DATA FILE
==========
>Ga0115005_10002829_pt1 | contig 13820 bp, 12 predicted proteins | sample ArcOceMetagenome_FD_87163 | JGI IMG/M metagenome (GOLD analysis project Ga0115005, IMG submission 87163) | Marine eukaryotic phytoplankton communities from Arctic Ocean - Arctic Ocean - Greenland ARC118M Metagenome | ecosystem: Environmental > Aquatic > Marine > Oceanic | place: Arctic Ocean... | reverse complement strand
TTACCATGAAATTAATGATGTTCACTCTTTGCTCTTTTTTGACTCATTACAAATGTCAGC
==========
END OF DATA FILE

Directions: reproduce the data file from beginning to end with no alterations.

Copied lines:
>Ga0115005_10002829_pt1 | contig 13820 bp, 12 predicted proteins | sample ArcOceMetagenome_FD_87163 | JGI IMG/M metagenome (GOLD analysis project Ga0115005, IMG submission 87163) | Marine eukaryotic phytoplankton communities from Arctic Ocean - Arctic Ocean - Greenland ARC118M Metagenome | ecosystem: Environmental > Aquatic > Marine > Oceanic | place: Arctic Ocean... | reverse complement strand
TTACCATGAAATTAATGATGTTCACTCTTTGCTCTTTTTTGACTCATTACAAATGTCAGC